Dr. László Norbert Nemes's thoughts:
It is with great sadness that I heard of the passing of Dr Mihály Ittzés on Tuesday morning.
Dr Mihály Ittzés became co-worker of the Kodály Institute in 1973. He was for a long time director of the library, for 20 years he was Vice Director of the Institute, a leading research professor, a key figure in the musical life of the city of Kecskemét. He lectured, gave seminars and workshops in four continents.
His research and scholarly publications revealing the multicoloured richness of Zoltán Kodály’s lifework are considered to be among the most important writings in the field of the Kodály research. His most important volumes are the following:
- Zoltán Kodály, in retrospect : a Hungarian national composer in the 20th century on the border of East and West,
- 22 zenei írás (22 Musical Writings),
- “A múlt csak példa legyen…,” a magyar történelem Kodály műveiben (“The past should only an example…”, the history of Hungary in Kodály’s compositions)
- Bárdos Lajos kis monográfia (Lajos Bárdos, monography)
The depth and the richness of his knowledge in the field of music, music theory and musicology have been shown not only in his own volumes but also in those that he, as an outstanding editor, published over the past decades.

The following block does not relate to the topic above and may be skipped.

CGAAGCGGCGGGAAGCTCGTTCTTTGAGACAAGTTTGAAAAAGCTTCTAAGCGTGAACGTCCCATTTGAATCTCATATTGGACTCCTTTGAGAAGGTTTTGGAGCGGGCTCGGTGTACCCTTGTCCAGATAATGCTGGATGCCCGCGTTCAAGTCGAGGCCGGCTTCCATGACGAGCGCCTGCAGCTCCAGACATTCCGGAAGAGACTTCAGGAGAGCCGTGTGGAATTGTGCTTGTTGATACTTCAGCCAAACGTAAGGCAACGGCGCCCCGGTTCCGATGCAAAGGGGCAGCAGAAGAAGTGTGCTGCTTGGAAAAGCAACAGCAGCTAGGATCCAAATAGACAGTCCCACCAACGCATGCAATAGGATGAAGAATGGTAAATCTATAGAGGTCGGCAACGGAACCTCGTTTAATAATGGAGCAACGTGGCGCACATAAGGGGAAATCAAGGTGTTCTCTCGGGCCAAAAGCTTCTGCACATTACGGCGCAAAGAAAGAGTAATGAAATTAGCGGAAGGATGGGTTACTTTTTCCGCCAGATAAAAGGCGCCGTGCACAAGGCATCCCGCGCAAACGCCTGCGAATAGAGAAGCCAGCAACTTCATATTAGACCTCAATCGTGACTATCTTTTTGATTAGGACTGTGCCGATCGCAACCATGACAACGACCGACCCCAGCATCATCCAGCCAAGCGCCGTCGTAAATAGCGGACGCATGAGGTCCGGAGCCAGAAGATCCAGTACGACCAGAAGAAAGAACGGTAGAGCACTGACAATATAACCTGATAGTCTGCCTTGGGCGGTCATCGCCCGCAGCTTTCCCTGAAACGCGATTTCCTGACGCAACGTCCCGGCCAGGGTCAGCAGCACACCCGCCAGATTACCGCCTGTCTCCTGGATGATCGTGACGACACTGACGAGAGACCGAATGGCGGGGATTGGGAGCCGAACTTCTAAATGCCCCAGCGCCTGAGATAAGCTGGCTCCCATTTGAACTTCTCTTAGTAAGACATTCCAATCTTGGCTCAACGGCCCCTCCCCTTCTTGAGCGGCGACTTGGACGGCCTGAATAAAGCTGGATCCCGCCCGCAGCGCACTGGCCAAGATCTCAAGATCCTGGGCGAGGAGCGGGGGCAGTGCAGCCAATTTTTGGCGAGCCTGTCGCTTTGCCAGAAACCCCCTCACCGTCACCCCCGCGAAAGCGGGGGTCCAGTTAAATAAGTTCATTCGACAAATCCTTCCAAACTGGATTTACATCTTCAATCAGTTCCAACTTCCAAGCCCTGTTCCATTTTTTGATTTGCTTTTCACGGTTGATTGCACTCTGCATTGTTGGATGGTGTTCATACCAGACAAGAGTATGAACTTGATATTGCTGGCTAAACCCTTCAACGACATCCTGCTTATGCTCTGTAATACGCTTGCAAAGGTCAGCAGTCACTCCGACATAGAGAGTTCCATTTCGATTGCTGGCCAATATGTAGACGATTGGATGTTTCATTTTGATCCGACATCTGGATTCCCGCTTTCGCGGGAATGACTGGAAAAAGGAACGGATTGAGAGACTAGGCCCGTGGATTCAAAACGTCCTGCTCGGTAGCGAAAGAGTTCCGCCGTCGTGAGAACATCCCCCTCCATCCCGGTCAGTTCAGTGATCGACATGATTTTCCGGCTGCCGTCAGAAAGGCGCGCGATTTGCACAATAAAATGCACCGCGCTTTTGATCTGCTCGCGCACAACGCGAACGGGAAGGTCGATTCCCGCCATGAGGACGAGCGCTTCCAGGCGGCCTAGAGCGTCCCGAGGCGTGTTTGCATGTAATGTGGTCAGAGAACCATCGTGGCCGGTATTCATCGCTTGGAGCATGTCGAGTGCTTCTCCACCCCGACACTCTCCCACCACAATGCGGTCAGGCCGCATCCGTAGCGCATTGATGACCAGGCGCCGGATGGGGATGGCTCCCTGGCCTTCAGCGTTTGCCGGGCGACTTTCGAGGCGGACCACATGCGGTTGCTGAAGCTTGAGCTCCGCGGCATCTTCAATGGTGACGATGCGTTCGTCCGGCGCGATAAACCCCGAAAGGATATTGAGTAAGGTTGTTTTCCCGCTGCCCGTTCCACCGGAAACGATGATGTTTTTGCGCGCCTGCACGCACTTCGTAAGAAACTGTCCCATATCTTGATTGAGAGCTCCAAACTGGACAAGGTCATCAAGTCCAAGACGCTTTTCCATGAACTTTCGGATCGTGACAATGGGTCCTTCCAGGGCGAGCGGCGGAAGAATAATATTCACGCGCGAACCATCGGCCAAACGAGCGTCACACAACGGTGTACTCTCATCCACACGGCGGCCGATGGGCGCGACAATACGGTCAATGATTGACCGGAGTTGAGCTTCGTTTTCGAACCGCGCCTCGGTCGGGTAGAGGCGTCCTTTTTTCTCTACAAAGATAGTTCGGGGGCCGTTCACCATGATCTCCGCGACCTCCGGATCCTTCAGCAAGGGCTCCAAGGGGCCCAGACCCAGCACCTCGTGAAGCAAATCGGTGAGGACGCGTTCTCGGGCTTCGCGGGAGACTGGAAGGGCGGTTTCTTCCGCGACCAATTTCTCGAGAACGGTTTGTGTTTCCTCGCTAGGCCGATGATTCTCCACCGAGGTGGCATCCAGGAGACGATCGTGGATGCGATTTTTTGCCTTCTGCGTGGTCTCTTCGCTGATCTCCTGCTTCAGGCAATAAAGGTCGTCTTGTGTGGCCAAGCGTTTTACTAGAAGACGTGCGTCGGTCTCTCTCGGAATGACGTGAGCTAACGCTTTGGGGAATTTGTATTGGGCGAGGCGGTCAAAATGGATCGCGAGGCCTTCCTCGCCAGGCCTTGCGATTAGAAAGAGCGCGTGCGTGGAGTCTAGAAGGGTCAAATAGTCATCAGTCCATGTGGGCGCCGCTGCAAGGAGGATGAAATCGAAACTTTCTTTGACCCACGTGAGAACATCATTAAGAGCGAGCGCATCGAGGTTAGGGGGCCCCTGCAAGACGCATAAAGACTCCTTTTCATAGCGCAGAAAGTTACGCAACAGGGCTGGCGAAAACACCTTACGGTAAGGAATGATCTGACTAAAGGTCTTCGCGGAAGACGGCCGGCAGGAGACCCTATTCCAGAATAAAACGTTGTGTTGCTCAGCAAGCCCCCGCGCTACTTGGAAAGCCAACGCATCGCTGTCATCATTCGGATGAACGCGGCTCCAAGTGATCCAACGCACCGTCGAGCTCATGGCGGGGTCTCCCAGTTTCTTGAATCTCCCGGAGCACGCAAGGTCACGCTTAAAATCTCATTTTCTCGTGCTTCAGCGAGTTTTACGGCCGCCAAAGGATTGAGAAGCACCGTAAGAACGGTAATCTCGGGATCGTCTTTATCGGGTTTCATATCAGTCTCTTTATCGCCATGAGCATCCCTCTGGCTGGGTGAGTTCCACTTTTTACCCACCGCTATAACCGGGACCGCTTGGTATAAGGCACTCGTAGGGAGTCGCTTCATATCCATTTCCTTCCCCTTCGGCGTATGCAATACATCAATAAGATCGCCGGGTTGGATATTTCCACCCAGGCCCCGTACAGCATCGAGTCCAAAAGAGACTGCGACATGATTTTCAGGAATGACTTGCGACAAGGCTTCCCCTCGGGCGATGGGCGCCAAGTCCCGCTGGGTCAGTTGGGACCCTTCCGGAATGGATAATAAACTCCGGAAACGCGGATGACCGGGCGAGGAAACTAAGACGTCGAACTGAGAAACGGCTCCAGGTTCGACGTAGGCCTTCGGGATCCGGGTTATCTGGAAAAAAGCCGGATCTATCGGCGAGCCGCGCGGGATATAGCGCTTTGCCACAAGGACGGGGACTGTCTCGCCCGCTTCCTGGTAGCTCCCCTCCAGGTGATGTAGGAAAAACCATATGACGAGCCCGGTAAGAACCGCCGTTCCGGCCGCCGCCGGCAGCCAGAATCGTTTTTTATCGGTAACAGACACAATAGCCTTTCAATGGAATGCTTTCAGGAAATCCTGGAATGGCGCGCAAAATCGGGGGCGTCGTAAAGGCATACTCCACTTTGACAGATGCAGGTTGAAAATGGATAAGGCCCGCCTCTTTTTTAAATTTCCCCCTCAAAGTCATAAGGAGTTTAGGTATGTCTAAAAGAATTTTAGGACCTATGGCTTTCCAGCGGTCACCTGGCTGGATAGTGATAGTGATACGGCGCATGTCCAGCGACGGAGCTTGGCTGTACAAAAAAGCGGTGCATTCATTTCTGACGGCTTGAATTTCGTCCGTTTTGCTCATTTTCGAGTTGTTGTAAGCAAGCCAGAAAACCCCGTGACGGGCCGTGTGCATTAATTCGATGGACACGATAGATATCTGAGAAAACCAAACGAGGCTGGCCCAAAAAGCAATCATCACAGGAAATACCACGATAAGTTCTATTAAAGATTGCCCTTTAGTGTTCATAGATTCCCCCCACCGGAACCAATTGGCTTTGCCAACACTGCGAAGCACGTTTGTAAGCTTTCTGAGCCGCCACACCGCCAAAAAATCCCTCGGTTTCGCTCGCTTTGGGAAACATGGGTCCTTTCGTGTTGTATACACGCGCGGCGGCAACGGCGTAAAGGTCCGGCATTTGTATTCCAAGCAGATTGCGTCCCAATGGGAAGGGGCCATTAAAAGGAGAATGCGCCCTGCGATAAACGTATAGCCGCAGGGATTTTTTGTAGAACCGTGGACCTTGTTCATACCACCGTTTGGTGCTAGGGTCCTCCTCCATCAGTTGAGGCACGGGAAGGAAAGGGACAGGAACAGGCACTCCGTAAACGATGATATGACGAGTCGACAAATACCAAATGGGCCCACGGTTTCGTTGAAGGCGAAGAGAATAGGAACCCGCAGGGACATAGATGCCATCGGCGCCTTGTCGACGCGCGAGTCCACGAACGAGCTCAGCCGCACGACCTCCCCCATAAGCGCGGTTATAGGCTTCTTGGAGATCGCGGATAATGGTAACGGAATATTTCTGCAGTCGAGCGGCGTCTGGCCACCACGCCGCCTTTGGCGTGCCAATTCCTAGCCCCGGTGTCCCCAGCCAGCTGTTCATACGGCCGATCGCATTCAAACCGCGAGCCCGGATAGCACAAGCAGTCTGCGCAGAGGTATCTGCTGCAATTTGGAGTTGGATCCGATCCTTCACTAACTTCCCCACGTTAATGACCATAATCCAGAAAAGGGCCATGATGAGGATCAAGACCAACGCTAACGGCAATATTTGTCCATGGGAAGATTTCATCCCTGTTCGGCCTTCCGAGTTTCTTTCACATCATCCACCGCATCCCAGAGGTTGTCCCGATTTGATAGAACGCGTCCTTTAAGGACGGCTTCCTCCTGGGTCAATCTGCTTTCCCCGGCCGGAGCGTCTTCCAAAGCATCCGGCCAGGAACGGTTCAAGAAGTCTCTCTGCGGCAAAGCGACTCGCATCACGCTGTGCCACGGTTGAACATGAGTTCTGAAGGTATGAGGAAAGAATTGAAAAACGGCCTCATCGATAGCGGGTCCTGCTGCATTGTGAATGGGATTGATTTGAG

Dr Mihály Ittzés was elected member of the Hungarian Academy of Arts, the President of the Hungarian Kodály Society, and between 1993 and 2001 he served as Vice President of the International Kodály Society. He received numerous awards including the Apáczai Csere János Award, Cross of Merit of the Republic of Hungary, Kodály Award from the City of Kecskemét, Szabolcsi Bence Award, only to name but a few.
Professor Ittzés’ death is a great loss to the Kodály Institute and to the society of Hungarian musicians. His loss will be felt far beyond the borders of Hungary. The news of his death has left us all devastated. We have lost a wonderful and most committed colleague. He always unselfishly supported my work, I could always count on him. He very tactfully directed my attention toward yet unknown aspects of music, music pedagogy and Kodály’s lifework. The huge gap that he has left behind will be extremely difficult to fill.